The Department of Conservation (DOC) is taking the extraordinary step of getting an independent review of a 1080 operation in which cows were subsequently killed.
Eight cattle were found dead in their Waikato paddock after breaking into the bush area where 1080 had been dropped as part of a pest control operation DOC was undertaking on conservation and private land earlier this month.
A toxicology assessment was done on two of the dead cattle and confirmed they died from eating the poison.
DOC acting deputy director-general Merv English said the only logical conclusion was that the cows broke into the piece of bush next to their paddock.
“There was no 1080 in the paddock that the cows all were in. The only 1080 was in the bush area.”
Mr English also said that the gate was pushed over and the owners of the cows, Paula and Mark Stone, agreed.
Last week the Stones told RNZ News it was possible the cows escaped into the bush bus said they were previously allowed to feed in that area.
Since the cows died, the Stones enlisted the help of prominent anti-1080 lawyer Sue Grey who represented a number of different protesters.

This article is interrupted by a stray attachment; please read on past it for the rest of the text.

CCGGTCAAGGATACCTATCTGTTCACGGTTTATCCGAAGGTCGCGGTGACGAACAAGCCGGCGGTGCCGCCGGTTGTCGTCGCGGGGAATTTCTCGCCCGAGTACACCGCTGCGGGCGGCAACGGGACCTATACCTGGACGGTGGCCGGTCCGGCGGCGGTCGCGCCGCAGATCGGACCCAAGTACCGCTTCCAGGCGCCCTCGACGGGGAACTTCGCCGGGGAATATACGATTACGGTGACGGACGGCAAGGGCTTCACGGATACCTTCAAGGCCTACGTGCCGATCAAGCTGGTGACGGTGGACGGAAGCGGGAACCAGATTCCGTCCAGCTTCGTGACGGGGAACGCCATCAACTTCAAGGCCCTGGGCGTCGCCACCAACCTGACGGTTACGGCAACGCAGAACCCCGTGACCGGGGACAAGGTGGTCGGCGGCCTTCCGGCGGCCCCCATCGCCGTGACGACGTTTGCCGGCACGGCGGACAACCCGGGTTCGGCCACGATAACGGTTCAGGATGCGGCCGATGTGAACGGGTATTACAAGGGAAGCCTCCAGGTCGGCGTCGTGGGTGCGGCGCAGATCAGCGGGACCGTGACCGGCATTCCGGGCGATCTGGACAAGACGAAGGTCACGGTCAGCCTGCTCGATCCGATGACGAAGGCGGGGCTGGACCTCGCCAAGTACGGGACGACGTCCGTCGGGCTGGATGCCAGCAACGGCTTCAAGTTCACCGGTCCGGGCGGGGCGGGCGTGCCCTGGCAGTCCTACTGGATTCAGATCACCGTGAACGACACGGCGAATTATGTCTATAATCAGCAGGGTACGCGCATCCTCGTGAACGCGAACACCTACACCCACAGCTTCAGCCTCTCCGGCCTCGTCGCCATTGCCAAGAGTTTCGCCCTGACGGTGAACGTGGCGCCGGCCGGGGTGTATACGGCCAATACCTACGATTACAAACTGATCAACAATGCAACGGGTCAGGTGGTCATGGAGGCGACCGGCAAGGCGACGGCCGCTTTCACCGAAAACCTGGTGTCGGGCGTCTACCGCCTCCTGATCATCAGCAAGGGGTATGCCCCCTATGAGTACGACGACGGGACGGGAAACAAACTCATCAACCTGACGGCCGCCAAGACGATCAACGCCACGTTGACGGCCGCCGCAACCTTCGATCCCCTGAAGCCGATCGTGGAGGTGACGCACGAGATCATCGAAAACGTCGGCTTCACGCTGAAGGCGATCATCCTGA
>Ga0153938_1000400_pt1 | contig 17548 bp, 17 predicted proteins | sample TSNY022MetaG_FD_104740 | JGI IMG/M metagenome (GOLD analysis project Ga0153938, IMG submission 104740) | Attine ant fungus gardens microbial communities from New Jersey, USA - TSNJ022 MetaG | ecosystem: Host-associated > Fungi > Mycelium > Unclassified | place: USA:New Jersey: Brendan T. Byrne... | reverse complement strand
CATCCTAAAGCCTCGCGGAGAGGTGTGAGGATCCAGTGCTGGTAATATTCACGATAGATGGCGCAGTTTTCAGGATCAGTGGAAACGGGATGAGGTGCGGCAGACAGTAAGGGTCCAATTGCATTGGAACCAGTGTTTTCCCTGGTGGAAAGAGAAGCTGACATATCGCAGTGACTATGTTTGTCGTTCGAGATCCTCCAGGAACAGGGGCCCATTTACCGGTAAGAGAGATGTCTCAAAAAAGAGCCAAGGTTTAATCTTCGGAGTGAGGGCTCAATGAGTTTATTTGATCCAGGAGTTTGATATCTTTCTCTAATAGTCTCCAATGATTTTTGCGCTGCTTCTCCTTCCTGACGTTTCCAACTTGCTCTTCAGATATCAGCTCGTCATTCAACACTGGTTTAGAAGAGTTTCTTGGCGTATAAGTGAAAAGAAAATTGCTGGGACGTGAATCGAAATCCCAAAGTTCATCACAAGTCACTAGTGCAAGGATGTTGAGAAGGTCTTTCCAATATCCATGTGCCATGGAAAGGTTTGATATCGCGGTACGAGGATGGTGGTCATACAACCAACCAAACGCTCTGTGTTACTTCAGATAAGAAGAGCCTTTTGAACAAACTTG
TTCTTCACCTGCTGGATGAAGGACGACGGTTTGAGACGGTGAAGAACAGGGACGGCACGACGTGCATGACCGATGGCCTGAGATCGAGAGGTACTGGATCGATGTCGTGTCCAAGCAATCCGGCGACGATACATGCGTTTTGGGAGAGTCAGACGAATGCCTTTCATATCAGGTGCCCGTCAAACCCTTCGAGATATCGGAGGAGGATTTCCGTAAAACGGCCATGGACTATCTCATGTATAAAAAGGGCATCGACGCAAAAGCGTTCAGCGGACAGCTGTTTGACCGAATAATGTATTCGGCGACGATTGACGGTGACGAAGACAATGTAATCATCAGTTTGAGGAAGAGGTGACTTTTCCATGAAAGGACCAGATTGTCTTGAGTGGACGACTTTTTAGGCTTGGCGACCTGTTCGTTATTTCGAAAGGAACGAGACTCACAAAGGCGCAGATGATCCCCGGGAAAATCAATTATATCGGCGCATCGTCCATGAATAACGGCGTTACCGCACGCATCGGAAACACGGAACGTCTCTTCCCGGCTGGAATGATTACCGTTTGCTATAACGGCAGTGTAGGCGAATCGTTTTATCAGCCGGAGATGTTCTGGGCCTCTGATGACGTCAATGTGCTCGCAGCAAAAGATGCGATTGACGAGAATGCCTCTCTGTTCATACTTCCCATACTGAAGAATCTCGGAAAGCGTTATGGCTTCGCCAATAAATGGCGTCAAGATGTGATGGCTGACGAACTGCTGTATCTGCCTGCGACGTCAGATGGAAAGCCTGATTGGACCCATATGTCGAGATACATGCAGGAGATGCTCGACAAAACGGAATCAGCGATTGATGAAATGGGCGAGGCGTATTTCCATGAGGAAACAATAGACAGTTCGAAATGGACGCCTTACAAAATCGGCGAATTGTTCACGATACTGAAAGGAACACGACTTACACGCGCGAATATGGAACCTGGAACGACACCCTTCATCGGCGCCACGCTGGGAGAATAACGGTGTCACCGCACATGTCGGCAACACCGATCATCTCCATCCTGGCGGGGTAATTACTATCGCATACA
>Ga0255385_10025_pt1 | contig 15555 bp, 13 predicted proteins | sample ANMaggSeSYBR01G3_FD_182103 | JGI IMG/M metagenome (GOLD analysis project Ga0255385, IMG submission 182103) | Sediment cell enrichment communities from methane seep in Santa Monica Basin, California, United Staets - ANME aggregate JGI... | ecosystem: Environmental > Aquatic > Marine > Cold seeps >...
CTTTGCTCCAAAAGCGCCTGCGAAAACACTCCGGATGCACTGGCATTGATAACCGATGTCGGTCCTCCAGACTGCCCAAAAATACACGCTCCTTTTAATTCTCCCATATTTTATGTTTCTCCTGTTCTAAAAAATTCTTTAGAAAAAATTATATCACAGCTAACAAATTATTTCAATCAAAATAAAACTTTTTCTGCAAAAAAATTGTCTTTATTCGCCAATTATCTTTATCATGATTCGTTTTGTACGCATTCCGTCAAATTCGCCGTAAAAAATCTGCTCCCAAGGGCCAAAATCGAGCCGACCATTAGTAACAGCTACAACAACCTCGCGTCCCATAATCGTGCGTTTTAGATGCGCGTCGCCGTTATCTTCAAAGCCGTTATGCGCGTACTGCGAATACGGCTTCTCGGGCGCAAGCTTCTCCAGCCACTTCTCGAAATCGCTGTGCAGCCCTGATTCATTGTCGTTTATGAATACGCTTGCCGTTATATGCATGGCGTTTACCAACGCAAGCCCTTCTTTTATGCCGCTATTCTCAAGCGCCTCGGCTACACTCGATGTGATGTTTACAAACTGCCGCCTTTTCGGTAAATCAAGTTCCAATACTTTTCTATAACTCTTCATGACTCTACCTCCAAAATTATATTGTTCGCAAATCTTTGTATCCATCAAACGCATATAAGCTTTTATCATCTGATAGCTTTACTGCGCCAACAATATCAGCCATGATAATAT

Ms Grey said the toxicology report confirmed what the Stones suspected. They now disputed the suggestion the cows escaped.
“Nobody knows exactly where the cows were.
“However, firstly DOC were responsible for the security of the paddocks and the fencing and for the security of the poisoning, but even more significantly there’s no evidence that the cows went into the other paddock.”
DOC said it was responsible for the security of the poisoning but not for the security of the paddock or the fences. Farmers had agreed to control their stock when they signed up to the 1080 drop.
The Stones previously said there was damage done to a fence that had been keeping the animals secure.
Mr English said the DOC has had an internal review and are getting an independent look at the operation to reassure the public.
“In this atmosphere where the use of 1080 is being questioned and particularly DOC’s operational procedures I just think the public have a right to have that assurance.”
He said DOC has to be prepared to open its arrangements and have its work reviewed by appropriate skilled people.
Last week the Stones said there had been a breakdown in communication with DOC, and their lawyer Ms Grey said they were still hoping DOC would front up and apologise and ask what can be done to correct the harm done.
Mr English said DOC’s communication with the farmers would be reviewed.
The investigation is expected to take about four weeks.